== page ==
Once the ink supply runs out on said Canon, it's probably going to gather dust in a corner...

    But at least it lasted me through my university degree, which is/was the point of DSA giving me a printer to begin with.
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    Not sure about others here, but I get my ink cartridges and paper reimbursed via DSA. But the cartridges have to be paid for up front in the first place and my old HP printer takes generic cartridges and it takes forever for DSA to reimburse. However, I am a pensioner - 70 next month and am in my final year so doing my dissertation and up to my eyes in assignments. Just paid £18 for a HP black cartridge. Had to get one of my kids to reimburse me for it.
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    Why would you want to buy your own and then get reimbursed for it later? I got one and it was pretty simple to use. Only got another because I don't use it that often and the ink was drying up.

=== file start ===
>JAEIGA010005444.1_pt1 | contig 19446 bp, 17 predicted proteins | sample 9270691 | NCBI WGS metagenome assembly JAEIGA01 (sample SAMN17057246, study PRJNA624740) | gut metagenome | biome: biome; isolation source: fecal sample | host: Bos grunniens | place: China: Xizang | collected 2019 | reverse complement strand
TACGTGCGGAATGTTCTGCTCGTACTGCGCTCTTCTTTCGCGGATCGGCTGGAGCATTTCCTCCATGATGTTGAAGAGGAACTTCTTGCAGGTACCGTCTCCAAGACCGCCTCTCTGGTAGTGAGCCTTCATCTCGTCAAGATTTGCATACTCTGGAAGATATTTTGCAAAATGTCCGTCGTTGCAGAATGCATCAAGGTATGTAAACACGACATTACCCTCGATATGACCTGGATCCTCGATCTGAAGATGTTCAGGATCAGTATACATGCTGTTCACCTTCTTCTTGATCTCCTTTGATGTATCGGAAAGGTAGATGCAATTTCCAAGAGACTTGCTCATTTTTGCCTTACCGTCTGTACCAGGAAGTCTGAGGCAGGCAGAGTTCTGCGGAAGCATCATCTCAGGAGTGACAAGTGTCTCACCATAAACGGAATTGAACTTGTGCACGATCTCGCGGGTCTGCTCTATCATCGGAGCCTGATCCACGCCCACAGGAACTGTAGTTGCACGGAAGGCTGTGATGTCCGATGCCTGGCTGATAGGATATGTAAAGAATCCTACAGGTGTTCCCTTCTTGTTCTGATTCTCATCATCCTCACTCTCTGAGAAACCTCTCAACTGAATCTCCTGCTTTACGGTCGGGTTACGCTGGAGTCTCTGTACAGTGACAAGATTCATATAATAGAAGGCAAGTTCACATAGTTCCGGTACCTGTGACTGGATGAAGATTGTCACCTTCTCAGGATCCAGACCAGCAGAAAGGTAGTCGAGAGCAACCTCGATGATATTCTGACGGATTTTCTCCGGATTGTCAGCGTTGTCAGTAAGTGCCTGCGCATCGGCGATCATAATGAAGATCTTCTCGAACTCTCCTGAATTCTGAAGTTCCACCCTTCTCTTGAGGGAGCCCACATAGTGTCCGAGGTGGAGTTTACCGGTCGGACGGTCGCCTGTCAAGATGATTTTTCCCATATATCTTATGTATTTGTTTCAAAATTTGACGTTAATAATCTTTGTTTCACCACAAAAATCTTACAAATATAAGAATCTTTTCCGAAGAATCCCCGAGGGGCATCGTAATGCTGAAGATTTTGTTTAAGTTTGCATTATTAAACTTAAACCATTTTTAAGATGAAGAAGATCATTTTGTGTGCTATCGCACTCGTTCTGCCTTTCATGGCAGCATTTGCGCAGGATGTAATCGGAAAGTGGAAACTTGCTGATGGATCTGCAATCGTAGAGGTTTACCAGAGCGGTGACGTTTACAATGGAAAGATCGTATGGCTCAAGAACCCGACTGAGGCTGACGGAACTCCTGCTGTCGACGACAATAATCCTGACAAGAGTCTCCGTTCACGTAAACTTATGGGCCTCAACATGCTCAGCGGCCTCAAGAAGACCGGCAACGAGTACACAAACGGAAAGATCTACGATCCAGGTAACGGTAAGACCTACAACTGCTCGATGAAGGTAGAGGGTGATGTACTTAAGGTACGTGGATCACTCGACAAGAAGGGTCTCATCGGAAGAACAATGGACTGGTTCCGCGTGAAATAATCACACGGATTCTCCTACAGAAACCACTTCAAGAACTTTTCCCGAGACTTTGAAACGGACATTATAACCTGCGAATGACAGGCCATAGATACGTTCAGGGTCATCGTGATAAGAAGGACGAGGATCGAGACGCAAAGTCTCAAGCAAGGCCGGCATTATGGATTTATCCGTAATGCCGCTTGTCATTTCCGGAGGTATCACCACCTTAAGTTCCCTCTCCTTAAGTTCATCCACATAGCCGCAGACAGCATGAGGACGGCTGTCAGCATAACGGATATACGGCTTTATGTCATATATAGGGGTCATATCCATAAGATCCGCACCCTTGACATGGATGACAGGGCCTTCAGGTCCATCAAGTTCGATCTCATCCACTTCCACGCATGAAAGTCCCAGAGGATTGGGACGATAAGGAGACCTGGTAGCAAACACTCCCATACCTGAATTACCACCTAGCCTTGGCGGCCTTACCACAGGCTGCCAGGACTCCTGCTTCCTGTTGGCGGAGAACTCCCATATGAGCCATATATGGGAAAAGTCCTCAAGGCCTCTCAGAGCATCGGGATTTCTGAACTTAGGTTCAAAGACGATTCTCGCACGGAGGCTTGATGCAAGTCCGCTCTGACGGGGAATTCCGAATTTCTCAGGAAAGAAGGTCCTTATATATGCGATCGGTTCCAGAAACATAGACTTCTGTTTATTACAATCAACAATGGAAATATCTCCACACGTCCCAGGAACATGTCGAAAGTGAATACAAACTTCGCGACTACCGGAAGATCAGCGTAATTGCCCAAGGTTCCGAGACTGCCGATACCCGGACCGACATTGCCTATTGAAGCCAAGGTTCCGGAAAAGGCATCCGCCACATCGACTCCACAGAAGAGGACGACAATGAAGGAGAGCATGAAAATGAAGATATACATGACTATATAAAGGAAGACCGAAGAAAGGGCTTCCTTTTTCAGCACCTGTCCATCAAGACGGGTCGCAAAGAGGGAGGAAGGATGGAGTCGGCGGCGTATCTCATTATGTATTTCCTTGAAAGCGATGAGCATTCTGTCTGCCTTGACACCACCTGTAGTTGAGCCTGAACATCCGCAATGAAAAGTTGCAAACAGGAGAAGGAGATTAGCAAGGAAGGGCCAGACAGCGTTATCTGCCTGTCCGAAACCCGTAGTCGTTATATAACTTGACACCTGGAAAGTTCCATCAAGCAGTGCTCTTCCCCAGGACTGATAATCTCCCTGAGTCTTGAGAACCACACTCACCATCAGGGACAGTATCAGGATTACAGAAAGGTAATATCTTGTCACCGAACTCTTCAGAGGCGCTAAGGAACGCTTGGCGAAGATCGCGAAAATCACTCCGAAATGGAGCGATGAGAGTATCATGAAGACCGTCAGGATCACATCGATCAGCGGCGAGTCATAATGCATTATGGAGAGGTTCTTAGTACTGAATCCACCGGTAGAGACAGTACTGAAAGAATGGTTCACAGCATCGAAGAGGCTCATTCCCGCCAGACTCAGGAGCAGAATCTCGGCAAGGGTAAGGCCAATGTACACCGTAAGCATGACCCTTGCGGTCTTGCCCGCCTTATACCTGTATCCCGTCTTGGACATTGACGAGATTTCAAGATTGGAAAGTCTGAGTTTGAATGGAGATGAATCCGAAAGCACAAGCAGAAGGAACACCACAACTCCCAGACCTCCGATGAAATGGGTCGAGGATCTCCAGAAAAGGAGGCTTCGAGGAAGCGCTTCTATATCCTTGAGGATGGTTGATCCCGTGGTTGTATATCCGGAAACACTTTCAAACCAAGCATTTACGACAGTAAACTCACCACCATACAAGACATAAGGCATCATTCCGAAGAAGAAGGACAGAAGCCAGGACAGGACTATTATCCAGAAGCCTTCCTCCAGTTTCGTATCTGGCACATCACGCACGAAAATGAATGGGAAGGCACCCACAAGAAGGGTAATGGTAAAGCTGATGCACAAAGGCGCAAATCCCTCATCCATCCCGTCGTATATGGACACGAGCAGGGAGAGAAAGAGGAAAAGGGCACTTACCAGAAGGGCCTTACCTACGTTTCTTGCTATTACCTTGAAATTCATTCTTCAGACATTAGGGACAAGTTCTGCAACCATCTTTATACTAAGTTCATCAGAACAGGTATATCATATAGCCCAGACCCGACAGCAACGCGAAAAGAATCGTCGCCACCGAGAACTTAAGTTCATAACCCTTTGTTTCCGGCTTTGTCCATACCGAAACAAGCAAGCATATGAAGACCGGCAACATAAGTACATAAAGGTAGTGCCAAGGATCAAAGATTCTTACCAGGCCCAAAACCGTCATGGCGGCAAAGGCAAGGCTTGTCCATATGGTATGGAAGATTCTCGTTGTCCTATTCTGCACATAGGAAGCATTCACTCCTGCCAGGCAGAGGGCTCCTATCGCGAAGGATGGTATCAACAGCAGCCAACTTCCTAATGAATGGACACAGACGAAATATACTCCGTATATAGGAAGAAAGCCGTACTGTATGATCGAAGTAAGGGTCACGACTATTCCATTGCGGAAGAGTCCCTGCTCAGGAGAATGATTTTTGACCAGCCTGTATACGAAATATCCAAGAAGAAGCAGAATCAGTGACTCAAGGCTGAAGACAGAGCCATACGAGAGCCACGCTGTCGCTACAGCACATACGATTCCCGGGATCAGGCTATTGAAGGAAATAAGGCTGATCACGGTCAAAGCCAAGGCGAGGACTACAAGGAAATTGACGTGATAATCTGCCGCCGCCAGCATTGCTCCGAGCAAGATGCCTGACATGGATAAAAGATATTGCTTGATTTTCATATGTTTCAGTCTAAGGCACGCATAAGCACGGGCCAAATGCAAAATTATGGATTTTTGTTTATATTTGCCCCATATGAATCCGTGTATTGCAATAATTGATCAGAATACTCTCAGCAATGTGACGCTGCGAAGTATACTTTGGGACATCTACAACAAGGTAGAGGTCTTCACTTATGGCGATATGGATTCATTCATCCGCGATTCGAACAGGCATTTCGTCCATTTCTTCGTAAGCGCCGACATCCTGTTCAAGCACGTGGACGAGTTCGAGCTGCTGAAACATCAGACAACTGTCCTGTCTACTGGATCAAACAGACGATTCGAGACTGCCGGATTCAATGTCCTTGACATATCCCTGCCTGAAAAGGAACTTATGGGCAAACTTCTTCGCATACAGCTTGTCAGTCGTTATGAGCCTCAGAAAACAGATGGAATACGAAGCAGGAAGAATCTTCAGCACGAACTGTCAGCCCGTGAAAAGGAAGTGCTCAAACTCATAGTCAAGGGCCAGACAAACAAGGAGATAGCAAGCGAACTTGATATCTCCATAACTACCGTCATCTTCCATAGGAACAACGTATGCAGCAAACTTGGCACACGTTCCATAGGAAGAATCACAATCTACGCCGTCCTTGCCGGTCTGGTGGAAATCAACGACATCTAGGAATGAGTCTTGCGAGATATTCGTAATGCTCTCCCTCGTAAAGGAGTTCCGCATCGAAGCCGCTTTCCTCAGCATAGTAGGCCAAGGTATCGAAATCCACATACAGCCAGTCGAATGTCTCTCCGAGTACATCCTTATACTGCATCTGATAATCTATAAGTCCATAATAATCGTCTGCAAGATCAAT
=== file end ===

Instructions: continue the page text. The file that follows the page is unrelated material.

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    (Original post by spotify95)
    I think you can ask your equipment to be upgraded, but you'd have to pay additional costs though. (Someone please correct me if I'm wrong, as I'm basing it on what happened to me 5 years ago).
    Not sure what the position is on printers, but this is basically what happens with laptops. It ultimately depends on your technological habits I suppose.
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    (Original post by Seamus123)
    Not sure about others here, but I get my ink cartridges and paper reimbursed via DSA. But the cartridges have to be paid for up front in the first place and my old HP printer takes generic cartridges and it takes forever for DSA to reimburse. However, I am a pensioner - 70 next month and am in my final year so doing my dissertation and up to my eyes in assignments. Just paid £18 for a HP black cartridge. Had to get one of my kids to reimburse me for it.
    That is indeed correct - when I had my DSA come through, my printing allowances were reimbursed as well. Though, just like your situation, I had to pay first, then get reimbursed afterwards.
    Thankfully, I got enough cartridges to last me through my 3 years of university, and I still have a couple of sets of cartridges left over.